When my pastor told me we were going to do a Fall Party for the church and wanted me to brew a beer for it, I knew right away what I wanted to make. I wanted an IPA, because that is the drink of choice here in the PNW. Home to Oakshire and Ninkasi, the people here in Eugene know good IPAs, so I had to make a great one for the event. I wanted big citrus character with background pine and resin notes. I wanted a dry finish. I wanted a firm bitterness. Boy did I get it.
Pours a fairly clear orange with a touch of haze which is appropriate for a dry hopped beer. A 3 finger eggshell colored head with tight bubbles sits atop the beer and slowly fades to a thick cap that lasts the whole way down. Thick lacing clings to the glass and spots its way down the glass to the end. Beautiful beer, best looking IPA I have made to date.
The smell of floral hops hits first with a touch of geranium, but not overpowering as some floral notes can get. This is shoved out of the way quickly by an onslaught of grapefruit rind, sweet onions, hop oils, and mangoes. After a moment there is a hint of sweaty socks (hello again Amarillo), followed by lemon and lychee fruits. Touch of dank and pine, some sweet bread notes, and a hint of alcohol.
The first wash over the tongue is super oily, resinous hops, pine, bitter grapefruit, and tropical fruits. There is a touch of floral, but not much and a hint of dirty peaches. Sweet malt backbone supports the hops well leading to a firm bitterness that lingers on the back of the tongue. Touch of grainy crackers.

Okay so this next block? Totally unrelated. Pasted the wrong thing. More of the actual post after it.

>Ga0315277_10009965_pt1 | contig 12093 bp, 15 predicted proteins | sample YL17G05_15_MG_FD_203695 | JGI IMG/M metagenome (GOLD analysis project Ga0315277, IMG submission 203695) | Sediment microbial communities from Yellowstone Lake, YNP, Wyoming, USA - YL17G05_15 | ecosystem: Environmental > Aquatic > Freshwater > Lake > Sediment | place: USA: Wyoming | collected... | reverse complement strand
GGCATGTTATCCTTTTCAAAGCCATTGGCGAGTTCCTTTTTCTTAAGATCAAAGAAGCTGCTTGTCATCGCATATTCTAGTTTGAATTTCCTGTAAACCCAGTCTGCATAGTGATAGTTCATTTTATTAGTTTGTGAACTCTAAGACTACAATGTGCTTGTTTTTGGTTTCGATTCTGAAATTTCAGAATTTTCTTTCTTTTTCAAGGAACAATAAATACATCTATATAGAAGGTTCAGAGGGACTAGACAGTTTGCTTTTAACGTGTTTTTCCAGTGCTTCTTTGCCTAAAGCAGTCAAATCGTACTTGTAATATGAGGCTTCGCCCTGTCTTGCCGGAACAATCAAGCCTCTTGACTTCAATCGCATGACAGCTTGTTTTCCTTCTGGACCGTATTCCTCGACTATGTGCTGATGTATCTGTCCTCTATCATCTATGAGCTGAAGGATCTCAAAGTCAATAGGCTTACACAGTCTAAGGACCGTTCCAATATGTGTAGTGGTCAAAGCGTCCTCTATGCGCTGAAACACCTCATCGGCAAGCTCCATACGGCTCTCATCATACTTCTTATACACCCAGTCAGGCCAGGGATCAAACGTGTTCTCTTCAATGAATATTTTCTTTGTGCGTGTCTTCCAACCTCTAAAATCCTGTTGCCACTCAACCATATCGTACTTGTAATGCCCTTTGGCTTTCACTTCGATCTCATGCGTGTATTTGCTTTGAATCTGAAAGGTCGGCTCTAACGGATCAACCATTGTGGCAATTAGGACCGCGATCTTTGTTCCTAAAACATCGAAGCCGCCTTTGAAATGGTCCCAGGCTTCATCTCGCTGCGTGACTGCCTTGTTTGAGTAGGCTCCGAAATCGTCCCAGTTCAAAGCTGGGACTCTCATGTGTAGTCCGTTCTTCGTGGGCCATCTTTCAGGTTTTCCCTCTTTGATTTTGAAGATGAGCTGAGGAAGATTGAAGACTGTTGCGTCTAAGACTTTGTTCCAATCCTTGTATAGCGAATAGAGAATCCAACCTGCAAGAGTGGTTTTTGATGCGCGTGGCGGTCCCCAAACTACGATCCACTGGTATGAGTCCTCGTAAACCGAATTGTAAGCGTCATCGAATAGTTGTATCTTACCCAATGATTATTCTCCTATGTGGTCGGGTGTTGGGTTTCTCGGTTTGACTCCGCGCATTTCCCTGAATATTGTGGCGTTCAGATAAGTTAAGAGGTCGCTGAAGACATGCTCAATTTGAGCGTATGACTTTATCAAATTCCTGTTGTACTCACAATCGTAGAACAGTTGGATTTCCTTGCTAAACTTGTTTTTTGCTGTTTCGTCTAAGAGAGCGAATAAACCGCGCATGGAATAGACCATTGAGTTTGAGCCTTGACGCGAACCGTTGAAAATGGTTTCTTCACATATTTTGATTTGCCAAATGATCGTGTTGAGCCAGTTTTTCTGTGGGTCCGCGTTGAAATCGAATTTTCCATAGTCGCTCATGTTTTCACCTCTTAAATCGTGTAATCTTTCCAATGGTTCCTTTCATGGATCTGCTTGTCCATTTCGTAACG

The medium to light body gives way to a really dry (but not bone dry) finish. The bitterness is firm but not abrasive or harsh, and it lingers through the glass. No astringency. Touch of warming alcohol.
I am really happy with this recipe. I have always been anti-crystal malts in my IPAs but the light handed use of the lower lovibond Carastan actually worked quite well. The sweet grainy malt and dry finish really let the hops shine. Complex blend of citrus, dank, tropical, and floral work great together without getting muddled. The bitterness is firm, but could actually stand to get turned up a few more IBUs. Need to keep this recipe in the rotation and make a couple tweeks.
This beer took 1st place in the IPA category at the McKenzie Cider & Craft Beer Festival - Homebrew Competition